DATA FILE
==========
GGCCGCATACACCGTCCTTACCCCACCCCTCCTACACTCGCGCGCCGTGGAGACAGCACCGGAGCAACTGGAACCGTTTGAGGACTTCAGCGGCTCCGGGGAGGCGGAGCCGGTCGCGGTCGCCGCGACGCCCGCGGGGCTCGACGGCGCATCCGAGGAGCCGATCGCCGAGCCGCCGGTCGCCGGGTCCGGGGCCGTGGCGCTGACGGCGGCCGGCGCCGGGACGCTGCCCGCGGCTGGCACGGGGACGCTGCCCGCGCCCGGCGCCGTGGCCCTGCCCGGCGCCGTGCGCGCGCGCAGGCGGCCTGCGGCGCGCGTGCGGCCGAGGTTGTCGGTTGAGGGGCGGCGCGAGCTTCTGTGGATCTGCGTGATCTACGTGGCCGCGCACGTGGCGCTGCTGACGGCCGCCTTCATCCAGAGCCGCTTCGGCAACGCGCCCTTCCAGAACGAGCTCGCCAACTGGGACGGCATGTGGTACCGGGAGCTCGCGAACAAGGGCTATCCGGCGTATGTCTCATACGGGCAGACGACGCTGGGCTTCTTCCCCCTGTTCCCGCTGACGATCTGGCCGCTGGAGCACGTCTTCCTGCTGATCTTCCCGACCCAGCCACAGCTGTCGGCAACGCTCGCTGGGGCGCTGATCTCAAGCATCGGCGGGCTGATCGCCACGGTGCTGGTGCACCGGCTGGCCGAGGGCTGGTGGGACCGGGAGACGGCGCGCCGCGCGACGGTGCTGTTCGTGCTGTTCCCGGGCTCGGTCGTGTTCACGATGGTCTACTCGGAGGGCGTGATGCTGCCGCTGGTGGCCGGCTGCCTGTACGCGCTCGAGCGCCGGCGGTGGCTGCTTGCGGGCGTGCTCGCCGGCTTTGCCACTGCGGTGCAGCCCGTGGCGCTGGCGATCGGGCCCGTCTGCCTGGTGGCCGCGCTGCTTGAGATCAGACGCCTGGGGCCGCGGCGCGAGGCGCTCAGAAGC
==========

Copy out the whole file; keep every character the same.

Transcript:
GGCCGCATACACCGTCCTTACCCCACCCCTCCTACACTCGCGCGCCGTGGAGACAGCACCGGAGCAACTGGAACCGTTTGAGGACTTCAGCGGCTCCGGGGAGGCGGAGCCGGTCGCGGTCGCCGCGACGCCCGCGGGGCTCGACGGCGCATCCGAGGAGCCGATCGCCGAGCCGCCGGTCGCCGGGTCCGGGGCCGTGGCGCTGACGGCGGCCGGCGCCGGGACGCTGCCCGCGGCTGGCACGGGGACGCTGCCCGCGCCCGGCGCCGTGGCCCTGCCCGGCGCCGTGCGCGCGCGCAGGCGGCCTGCGGCGCGCGTGCGGCCGAGGTTGTCGGTTGAGGGGCGGCGCGAGCTTCTGTGGATCTGCGTGATCTACGTGGCCGCGCACGTGGCGCTGCTGACGGCCGCCTTCATCCAGAGCCGCTTCGGCAACGCGCCCTTCCAGAACGAGCTCGCCAACTGGGACGGCATGTGGTACCGGGAGCTCGCGAACAAGGGCTATCCGGCGTATGTCTCATACGGGCAGACGACGCTGGGCTTCTTCCCCCTGTTCCCGCTGACGATCTGGCCGCTGGAGCACGTCTTCCTGCTGATCTTCCCGACCCAGCCACAGCTGTCGGCAACGCTCGCTGGGGCGCTGATCTCAAGCATCGGCGGGCTGATCGCCACGGTGCTGGTGCACCGGCTGGCCGAGGGCTGGTGGGACCGGGAGACGGCGCGCCGCGCGACGGTGCTGTTCGTGCTGTTCCCGGGCTCGGTCGTGTTCACGATGGTCTACTCGGAGGGCGTGATGCTGCCGCTGGTGGCCGGCTGCCTGTACGCGCTCGAGCGCCGGCGGTGGCTGCTTGCGGGCGTGCTCGCCGGCTTTGCCACTGCGGTGCAGCCCGTGGCGCTGGCGATCGGGCCCGTCTGCCTGGTGGCCGCGCTGCTTGAGATCAGACGCCTGGGGCCGCGGCGCGAGGCGCTCAGAAGC